Wednesday, April 17, 2013

IMPRESSIVE: Thousands join Spontaneous Protests as France fast-tracks gay ‘marriage’ law

Hundreds gathered spontaneously at Place Bellecour in Lyons earlier this week to protest the gay 'marriage' law.
Le Salon Beige
April 16, 2013 ( - Since last Friday, public demonstrations against same-sex “marriage” and adoption in France have been escalating, not only in Paris but also in remote provincial towns and even abroad among French expatriates. The Senate’s approval of the gay marriage bill (known as the “loi Taubira,” after the Justice Minister that proposed the text to the legislature) has sparked off a wave of anger, and groups of determined young people all over the country have decided to make their presence felt.
For the Minister of the Interior and the police forces, the situation is turning into a nightmare. There is no centralized organization behind the rallies to look to for information about the next action, no unified group to follow, no “youths” who are “well known by the police,” as is the case when ethnic riots burst out in Paris.
The demonstrators are law-abiding citizens who have no wish to steal, vandalize or hurt the law enforcement officers. They are massively answering calls to join spur-of-the-moment demonstrations via their cell phones and social media. They are in the streets to stop a law that they believe would badly hurt the common good, and they are prepared to give their time, efforts and even a few hours in custody to put a stop to the redefinition of marriage.

Demonstration in Versailles
Le Salon Beige
Since the beginning, François Hollande’s socialist government has apparently been gambling on the idea that same-sex “marriage” opponents’ mobilization would flag in the face of an accelerated agenda to push the legislation through. But the contrary is true: even the “Manif pour tous” (“Demonstration for all”), the grass-root organization that ran the three major rallies in Paris in November, January and March, has now taken to organizing undeclared public demonstrations in defiance of French laws and regulations which make a preliminary declaration to the police compulsory.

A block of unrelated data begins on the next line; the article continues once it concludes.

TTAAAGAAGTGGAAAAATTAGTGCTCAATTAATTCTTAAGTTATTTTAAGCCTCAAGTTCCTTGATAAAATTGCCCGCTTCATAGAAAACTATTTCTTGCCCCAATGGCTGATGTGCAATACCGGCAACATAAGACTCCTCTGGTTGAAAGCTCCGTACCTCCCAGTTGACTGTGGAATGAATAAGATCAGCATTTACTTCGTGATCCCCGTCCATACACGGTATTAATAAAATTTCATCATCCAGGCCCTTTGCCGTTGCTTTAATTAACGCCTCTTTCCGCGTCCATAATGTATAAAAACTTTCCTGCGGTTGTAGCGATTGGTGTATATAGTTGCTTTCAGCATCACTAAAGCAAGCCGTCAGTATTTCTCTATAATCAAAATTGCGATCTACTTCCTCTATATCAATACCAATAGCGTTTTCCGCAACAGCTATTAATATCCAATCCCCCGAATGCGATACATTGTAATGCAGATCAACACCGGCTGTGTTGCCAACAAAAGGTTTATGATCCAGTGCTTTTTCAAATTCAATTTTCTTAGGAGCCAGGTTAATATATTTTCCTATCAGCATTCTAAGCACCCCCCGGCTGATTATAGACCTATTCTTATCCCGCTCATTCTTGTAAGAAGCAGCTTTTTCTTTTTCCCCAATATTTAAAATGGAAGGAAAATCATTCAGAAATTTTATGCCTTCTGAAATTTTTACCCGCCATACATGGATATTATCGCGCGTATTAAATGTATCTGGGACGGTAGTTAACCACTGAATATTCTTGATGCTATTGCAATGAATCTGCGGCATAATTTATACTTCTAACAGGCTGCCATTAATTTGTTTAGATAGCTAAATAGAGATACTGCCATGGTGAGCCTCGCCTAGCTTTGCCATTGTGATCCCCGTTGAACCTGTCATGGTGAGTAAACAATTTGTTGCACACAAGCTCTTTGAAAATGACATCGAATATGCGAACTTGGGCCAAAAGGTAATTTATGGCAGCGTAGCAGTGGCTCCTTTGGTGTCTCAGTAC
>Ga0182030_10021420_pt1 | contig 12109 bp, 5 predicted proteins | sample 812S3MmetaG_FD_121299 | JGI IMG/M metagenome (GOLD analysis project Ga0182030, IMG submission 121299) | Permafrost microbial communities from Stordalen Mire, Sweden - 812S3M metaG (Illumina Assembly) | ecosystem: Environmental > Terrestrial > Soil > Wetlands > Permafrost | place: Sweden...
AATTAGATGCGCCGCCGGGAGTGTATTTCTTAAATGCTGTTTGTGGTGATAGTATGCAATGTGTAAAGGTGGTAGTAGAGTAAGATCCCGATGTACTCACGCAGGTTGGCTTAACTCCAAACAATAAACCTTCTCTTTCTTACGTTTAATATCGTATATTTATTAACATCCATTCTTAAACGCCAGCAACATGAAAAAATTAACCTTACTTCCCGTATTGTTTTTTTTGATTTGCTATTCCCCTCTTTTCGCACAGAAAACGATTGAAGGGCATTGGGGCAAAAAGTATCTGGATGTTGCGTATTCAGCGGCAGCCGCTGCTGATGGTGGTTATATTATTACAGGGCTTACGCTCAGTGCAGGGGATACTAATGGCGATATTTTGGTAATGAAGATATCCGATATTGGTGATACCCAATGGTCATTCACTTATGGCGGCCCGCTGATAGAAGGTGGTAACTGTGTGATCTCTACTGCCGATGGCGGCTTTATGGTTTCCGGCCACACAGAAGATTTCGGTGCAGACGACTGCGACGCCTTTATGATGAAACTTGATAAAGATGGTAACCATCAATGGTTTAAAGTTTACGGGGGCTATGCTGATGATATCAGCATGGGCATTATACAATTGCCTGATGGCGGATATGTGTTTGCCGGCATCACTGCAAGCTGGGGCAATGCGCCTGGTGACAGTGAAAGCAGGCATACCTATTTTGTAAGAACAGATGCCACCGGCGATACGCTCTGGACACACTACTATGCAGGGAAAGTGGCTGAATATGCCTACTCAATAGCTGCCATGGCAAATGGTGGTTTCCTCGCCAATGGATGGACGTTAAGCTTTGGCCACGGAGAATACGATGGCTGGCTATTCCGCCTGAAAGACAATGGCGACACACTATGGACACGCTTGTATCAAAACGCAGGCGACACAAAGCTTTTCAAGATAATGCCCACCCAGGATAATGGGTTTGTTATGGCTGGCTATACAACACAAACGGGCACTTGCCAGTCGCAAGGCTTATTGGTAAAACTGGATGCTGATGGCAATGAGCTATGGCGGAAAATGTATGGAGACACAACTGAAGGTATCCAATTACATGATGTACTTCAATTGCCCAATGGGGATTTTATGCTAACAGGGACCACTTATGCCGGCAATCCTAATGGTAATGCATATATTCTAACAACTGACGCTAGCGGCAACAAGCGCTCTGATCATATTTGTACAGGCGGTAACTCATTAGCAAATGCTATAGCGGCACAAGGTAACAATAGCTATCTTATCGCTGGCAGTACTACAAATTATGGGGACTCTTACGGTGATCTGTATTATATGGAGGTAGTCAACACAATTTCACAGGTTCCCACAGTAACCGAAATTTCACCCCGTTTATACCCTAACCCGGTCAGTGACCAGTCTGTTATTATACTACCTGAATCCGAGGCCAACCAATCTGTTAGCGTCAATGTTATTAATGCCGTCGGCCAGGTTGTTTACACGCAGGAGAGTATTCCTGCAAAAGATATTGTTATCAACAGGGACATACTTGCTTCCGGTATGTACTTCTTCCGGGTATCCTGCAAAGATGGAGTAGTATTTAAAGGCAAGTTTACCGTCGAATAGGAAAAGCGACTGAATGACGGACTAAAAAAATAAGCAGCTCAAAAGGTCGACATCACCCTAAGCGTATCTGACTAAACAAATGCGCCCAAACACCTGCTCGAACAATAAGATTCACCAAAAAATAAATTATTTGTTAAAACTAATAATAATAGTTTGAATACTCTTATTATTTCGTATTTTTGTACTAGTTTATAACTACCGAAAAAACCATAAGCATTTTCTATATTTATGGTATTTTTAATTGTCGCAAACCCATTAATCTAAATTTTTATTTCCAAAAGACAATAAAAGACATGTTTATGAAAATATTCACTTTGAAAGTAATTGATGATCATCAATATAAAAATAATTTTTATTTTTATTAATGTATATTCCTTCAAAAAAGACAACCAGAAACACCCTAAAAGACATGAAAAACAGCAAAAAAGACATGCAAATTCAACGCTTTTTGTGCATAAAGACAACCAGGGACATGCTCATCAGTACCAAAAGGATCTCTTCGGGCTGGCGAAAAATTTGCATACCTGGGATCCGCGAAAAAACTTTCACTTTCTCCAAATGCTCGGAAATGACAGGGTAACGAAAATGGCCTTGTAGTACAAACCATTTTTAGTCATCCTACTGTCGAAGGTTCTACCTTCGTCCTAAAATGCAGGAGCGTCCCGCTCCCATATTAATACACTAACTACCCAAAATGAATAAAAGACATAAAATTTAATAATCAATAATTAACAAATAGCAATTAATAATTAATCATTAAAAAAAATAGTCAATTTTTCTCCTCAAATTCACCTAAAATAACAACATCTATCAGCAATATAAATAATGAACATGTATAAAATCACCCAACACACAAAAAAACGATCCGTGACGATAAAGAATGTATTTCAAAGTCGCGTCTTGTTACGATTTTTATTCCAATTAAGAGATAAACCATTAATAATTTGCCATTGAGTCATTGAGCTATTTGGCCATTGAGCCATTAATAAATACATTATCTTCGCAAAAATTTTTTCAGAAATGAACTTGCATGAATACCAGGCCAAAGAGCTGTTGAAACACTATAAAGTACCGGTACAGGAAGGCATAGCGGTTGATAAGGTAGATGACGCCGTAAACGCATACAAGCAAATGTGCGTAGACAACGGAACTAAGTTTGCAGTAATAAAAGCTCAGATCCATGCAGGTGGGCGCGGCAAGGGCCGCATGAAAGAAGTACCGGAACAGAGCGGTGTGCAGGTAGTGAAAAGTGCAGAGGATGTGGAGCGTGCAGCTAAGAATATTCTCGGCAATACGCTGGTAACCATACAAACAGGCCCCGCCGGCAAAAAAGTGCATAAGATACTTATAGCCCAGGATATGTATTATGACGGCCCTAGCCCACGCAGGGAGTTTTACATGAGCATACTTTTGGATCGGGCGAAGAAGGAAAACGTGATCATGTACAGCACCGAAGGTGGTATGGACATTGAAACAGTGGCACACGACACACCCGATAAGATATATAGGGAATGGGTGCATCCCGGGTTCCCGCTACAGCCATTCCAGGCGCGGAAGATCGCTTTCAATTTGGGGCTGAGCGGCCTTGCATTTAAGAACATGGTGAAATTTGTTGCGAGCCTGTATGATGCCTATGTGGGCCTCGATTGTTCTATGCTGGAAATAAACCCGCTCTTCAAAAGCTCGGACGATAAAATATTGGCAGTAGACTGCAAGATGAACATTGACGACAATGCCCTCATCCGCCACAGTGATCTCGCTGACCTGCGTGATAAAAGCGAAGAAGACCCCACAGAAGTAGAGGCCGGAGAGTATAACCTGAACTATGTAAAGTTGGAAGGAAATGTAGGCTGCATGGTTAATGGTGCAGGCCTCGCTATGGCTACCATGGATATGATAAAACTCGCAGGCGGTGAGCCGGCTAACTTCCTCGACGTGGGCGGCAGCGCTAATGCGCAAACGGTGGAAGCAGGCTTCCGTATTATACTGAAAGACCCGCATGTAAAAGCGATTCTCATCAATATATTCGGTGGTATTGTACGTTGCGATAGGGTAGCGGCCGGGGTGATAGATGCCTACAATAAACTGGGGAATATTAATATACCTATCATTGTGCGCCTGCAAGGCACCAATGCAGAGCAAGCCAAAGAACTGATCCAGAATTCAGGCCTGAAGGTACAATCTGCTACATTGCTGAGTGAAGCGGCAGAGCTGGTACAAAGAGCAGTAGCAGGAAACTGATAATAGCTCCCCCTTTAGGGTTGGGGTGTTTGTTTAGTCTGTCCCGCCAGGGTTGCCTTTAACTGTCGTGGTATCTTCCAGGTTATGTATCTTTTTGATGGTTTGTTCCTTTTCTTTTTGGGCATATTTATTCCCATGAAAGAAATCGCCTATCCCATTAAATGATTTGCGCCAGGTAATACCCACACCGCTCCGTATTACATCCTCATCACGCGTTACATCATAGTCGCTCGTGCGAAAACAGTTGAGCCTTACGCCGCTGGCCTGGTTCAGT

Last Friday afternoon and evening, many thousands of people answered the “Manif pour tous’” call to voice their outrage at the manner in which the Senate adopted the “loi Taubira” with a show of hands in the absence of at least two thirds of the senators, followed within a few hours by the decision to return the text to the National Assembly as of Wednesday 17th April, five weeks ahead of the official calendar.
The demonstrators rallied near the Palais du Luxembourg, which houses the Senate, and were joined by the overtly Catholic group Civitas which had been praying there every evening for more than a week. As on March 24th, teargas was again used against the demonstrators and a number of them were hurt or picked up by the police.
Near midnight large groups of demonstrators managed to move to the main central arteries of Paris, successively blocking the Boulevard Saint-Germain, the rue de Rivoli, the Avenue de l’Opéra and the Town Hall Square; they finally reached the Elysée – the presidential palace – in two separate groups, taking the police by surprise and encircling them. As one of the demonstrators was to say afterwards: “If we had been hooligans things could have degenerated very fast.”

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Thousands join dozens of spontaneous protests as France fast-tracks gay ‘marriage’ law |

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